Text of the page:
Economic Development and Poverty Reduction

Change for the better.

According to recent World Bank estimates, 10.7 percent of the world’s population lives on less than $1.90 a day. Like so many global challenges, persistent poverty won’t be solved by any single institution or single approach. Working across many disciplines—from big data to entrepreneurship, public policy to economics—the SIPA community is dedicated to helping the world’s most vulnerable achieve a better future.

Bringing the world to remote classrooms

What Can Be: Bridging the Digital Divide

In rural Peru, options for accessing the Internet are limited—and costly. How can students in these areas take advantage of digital education? One possible solution is Internet in a Box, a portable data terminal with enough memory to store the complete contents of Wikipedia in both Spanish and the regional language of Quechua.

Working with Peru’s ministry of education, teams of SIPA students traveled to the country’s mountains and to its remote Amazon region to see how this new technology might be used in real classroom settings. The findings are promising, and a new set of SIPA students will continue the study in future semesters.

Transforming lives and the tech industry

What Can Be: Transforming Lives Globally

Laboratoria, co-founded by Mariana Costa Checa MPA-DP ’13, is a social enterprise that strives to give Latin American women from low-income backgrounds access to careers in technology. Since its founding, more than 820 women have graduated from Laboratoria’s program and more than 80 percent work in technology, transforming their lives and the industry.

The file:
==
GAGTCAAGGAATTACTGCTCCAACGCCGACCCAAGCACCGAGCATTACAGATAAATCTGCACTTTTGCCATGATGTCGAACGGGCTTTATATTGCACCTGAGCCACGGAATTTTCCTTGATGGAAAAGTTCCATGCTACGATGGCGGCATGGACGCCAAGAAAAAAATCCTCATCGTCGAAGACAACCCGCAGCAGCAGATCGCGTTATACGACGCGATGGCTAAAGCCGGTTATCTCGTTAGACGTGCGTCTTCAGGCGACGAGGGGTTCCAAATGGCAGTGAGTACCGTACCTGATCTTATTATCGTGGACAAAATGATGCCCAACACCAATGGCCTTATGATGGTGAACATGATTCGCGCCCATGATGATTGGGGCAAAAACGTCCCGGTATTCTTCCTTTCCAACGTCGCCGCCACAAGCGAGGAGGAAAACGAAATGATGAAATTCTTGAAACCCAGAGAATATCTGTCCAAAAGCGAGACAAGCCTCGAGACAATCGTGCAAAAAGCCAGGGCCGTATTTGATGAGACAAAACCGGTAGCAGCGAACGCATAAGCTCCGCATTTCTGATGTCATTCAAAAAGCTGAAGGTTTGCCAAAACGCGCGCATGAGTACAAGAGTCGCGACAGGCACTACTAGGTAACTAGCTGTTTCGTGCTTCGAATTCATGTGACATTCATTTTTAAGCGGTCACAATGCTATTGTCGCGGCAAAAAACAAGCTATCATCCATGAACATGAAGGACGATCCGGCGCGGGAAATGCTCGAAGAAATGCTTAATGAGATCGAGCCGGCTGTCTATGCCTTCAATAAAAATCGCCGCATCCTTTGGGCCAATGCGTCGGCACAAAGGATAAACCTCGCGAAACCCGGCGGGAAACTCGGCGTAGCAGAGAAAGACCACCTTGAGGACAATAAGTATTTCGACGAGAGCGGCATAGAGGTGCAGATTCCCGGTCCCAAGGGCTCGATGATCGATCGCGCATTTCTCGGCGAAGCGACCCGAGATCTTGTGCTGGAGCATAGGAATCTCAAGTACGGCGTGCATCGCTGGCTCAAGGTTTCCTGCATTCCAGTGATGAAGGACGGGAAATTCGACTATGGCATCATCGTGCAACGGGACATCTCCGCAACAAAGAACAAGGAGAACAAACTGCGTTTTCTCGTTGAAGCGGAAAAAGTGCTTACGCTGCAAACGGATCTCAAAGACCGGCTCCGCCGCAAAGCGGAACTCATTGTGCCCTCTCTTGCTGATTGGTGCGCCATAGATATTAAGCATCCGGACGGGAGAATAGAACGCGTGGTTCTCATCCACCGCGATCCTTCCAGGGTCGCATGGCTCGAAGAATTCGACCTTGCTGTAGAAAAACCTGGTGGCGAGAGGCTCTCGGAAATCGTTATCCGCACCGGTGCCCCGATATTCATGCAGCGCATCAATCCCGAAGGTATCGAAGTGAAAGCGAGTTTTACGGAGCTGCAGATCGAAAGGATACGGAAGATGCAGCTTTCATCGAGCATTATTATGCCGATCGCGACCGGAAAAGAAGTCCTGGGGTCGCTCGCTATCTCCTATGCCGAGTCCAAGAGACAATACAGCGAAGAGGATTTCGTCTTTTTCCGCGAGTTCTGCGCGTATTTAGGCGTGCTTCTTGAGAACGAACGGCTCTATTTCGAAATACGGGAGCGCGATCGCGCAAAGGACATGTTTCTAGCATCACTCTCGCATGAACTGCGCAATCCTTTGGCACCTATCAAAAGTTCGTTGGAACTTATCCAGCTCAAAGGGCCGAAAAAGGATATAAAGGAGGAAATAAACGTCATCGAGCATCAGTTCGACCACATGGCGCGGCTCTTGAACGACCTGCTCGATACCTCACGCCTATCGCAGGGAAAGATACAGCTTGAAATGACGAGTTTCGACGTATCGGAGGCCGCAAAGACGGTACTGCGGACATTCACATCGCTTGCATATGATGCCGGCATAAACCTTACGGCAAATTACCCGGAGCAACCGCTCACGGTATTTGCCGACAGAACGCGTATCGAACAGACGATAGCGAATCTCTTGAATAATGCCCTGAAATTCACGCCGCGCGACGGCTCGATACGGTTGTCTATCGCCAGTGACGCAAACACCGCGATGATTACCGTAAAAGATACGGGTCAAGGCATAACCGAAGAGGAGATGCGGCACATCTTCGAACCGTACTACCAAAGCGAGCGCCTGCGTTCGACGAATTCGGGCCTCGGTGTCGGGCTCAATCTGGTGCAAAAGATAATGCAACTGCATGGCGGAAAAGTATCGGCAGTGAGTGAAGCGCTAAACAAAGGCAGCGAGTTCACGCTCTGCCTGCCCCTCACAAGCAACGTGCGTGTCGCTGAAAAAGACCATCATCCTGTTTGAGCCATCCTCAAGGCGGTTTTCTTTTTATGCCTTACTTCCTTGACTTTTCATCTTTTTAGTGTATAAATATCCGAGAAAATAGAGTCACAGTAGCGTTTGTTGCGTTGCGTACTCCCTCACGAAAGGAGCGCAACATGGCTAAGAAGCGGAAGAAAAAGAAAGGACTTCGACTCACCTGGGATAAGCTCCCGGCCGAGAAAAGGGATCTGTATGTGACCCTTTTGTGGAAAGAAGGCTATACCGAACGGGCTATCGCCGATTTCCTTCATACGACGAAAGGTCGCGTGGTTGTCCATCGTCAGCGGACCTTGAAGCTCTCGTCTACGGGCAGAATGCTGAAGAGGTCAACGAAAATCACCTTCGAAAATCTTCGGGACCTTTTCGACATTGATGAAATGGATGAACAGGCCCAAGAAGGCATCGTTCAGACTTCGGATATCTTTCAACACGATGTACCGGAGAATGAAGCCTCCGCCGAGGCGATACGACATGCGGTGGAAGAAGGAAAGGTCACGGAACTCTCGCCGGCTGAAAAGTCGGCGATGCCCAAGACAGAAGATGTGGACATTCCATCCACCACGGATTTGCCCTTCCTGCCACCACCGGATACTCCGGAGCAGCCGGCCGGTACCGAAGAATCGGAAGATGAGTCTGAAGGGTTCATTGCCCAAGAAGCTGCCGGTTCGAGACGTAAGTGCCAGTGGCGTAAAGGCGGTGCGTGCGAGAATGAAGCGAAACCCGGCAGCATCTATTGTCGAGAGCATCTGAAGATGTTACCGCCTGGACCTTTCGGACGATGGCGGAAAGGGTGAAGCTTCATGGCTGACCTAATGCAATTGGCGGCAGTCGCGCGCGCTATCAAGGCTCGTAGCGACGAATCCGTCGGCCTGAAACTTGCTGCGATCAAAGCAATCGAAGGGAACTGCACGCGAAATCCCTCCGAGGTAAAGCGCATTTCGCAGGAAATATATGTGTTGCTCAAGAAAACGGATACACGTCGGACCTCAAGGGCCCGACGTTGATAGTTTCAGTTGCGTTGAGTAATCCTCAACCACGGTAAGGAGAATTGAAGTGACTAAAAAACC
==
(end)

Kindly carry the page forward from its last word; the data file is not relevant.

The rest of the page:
Speeding the adoption of new technologies

Professor Eric Verhoogen, the director of SIPA’s Center for Development and Economic Policy, has studied how new technology is adopted in developing countries. By examining how soccer balls are manufactured, he determined that workers are more receptive to changes when they also share in the benefits.


Countering childhood obesity

In an effort to fight childhood obesity, New York City public schools began giving students report cards on their weight. But merely labeling children as overweight doesn’t lead to changes, found Professor Douglas Almond, who studies issues related to infant and childhood health and education. To be effective, Almond and colleagues suggested a more constructive response including supportive services and information about effective weight management.


How do disasters affect poor people?

When disaster strikes, it is often poor people and underdeveloped countries that suffer the most. Professor John Mutter, a geophysicist who leads SIPA’s PhD program in sustainable development, is one of the world’s leading voices on the relationship between poverty and natural disasters in the developing world.